Homelessness Week: How can you help?

This week is Homelessness Week 2020. I know, I know – not another depressing news story! We’re in a pandemic, for goodness sake! And a recession! And Netflix has taken down Mamma Mia! (the movie) AND Sex and the City 2 in the span of a single month. Isn’t that enough combined trauma to see us through the next few decades?

The answer to that is yes. But the answer is also, if your biggest concern in the middle of a pandemic and a recession is that Netflix has (cold-bloodedly) slashed two (iconic and arguably unparalleled) films, then maybe you could spare a thought for those without Netflix, a TV, or to be frank, a home.

Besides, it’s not all bad, I promise. So let’s gently ease into it with some gentle facts:

  1. Homelessness has increased by 13.7% in the last five years (okay, not a great start)
  2. The highest age bracket of homeless people is 25-34 year-olds (closely followed by 19-24 year-olds), however older women have been recognised as the fastest growing group of homeless people in Australia (also not good)
  3. Twice as many gay and lesbian people experience homelessness compared to their heterosexual counterparts (ahh…yeah, equally unsurprising and upsetting)

Okay, so those facts weren’t as gentle as anticipated. New plan of attack: rip it off like a band aid.

Contrary to the popular belief, rough sleepers represent just 7% of all homelessness, nationally. So where are the rest of them staying? The Hilton, maybe? Apparently not. The reason the severity and prevalence of homelessness is often overlooked or unrecognised, is the invisibility of the issue. Homeless people are often hidden, tucked away temporarily on someone’s couch or in their cars, or purpose-built shelters. And you know how science works – if we can’t see it, it obviously doesn’t exist! Blinkers on, everyone!

There are also some choice phrases that come to mind too, often used as an explanation for why someone might find themselves with nowhere to go. Not phrases I personally subscribe to, but apparently four in twenty Australians do – when surveyed, they believed that homeless people were “lazy freeloaders”, “stupid failures” or “not working hard enough”, and that they found themselves in this position as a result of drug or alcohol addiction or severe mental health issues. Ahh yes, nothing like the good old Australian quality of mateship!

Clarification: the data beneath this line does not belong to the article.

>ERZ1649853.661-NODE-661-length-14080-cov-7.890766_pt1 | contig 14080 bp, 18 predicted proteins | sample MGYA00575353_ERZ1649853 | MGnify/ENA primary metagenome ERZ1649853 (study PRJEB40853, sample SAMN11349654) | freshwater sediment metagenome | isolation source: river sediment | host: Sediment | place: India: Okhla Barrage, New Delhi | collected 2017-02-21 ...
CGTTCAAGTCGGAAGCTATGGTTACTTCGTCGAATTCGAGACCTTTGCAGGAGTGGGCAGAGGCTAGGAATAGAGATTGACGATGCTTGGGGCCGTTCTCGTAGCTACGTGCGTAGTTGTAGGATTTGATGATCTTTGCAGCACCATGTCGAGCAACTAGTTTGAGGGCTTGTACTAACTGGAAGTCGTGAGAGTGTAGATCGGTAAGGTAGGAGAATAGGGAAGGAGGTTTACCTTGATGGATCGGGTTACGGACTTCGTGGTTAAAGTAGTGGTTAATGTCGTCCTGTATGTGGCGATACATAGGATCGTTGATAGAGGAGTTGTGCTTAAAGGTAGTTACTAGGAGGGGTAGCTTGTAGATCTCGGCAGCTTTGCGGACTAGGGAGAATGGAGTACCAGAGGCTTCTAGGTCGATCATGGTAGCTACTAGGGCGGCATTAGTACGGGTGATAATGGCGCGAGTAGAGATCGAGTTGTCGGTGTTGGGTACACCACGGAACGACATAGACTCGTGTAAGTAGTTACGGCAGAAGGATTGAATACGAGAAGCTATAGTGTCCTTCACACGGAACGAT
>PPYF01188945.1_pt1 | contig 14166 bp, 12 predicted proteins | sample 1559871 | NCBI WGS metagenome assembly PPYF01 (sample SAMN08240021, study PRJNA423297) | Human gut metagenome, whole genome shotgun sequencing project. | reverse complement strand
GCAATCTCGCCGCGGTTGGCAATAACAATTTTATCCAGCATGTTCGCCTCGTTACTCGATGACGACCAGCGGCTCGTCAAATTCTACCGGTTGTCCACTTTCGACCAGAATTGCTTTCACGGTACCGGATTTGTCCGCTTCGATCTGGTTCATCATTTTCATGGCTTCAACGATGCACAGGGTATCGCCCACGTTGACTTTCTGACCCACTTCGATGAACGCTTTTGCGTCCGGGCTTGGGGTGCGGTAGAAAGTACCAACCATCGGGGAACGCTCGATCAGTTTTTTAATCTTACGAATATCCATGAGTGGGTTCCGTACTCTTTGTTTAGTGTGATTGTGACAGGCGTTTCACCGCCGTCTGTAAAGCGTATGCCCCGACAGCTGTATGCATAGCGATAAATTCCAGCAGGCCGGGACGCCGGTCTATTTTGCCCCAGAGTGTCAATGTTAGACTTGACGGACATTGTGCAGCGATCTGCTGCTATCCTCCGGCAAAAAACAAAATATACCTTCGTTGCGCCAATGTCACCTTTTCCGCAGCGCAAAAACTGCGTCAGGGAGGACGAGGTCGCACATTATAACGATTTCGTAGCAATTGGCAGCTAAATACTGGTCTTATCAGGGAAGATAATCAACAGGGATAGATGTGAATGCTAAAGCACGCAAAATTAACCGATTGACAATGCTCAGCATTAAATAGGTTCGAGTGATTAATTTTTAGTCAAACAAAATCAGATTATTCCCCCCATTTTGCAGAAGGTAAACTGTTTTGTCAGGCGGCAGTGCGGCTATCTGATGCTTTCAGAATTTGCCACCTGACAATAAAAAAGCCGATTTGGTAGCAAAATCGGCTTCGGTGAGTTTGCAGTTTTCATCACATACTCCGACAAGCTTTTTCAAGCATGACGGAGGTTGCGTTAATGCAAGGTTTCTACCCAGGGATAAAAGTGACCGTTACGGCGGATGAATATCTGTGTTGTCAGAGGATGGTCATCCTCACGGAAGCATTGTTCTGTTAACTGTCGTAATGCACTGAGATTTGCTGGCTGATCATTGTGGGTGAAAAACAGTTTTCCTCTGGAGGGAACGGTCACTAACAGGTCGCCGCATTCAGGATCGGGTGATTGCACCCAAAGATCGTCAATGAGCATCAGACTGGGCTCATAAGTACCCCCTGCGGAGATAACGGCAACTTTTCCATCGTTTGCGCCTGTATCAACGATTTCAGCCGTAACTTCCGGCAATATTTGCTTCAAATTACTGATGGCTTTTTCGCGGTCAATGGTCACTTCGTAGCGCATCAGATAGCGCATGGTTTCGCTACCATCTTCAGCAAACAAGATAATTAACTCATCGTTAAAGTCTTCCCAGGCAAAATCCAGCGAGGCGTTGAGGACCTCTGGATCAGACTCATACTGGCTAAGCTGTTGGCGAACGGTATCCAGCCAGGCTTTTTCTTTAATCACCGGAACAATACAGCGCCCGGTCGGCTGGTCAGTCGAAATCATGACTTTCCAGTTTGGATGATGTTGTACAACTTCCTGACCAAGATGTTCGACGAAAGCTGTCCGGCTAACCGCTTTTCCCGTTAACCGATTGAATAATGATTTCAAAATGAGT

It must be nice to feel so secure and far removed from an issue to believe that it may never affect you. Sure, addiction is answerable in some of the cases; but more often than not, domestic violence, housing affordability, unemployment or poor physical health are actually far more likely to push someone onto the streets instead. There have been countless examples of well-paid, well-regarded individuals whose circumstances took a sudden, violent spin and spat them out homeless.

Let’s take a scenario. Jack is diagnosed with cancer. Jack suffers from a chronic disease. Jack has literally any kind of debilitating injury that could halt his ability to work. Now Jack is on the disability pension. But – plot twist – the disability pension isn’t enough to cover their rent – less than 1 per cent of all private rentals are affordable to people on income support. Where does this leave Jack?

Alternatively, we’ve got Jill. Jill has a violent partner whose abuse is not just physical, but emotional and financial. So when Jill finally finds enough courage to flee, she has no money to support her.

Being homeless isn’t a choice. Believe it or not, no one would willingly choose to sleep on a park bench, wash their pits in a train station toilet, or pick through the scraps of a rubbish bin to piece together their dinner. It’s something that happens to people who have no other option.

Now, I did promise that it wouldn’t be all doom and gloom – so let’s get to the happy ending.

Yes, COVID19 has highlighted the severity of homelessness in our society. But it’s also solved it. Or at least, partly. The coronavirus pandemic has forced Australian governments to help people sleeping on the streets more urgently, proving the problem can be solved.

It’s also provided remarkable opportunities for corporate companies to lend a hand. Or more accurately, a (temporary) home. You see, whilst many people have been working from home, thousands of offices have stood empty…and some, converted into makeshift shelters.

Last year, CTC introduced shower packs in our bathrooms. It’s a small gesture, just the basics: toothbrush, body wash, shampoo and a disposable towel. But it’s enough to freshen up and hopefully, cheer up (if you’ve ever taken a long haul flight, you know the spiritual properties of a hot shower).

I know COVID has hit many, many businesses very hard, but if you’re in a fortunate position, it’s something all corporate organisations should consider. If this pandemic has taught us anything, it’s that circumstances can change dramatically in an instant. And as we now know, homelessness doesn’t discriminate.

Other news


This week is Homelessness Week 2020. I know, I know – not another depressing news…


Commercial Leasing

Once upon a time, in a land far, far away – sorry, no, in a…



When I discovered that last Sunday was IDAHOBIT Day, my first response was: bless you!…


Join Our Newsletter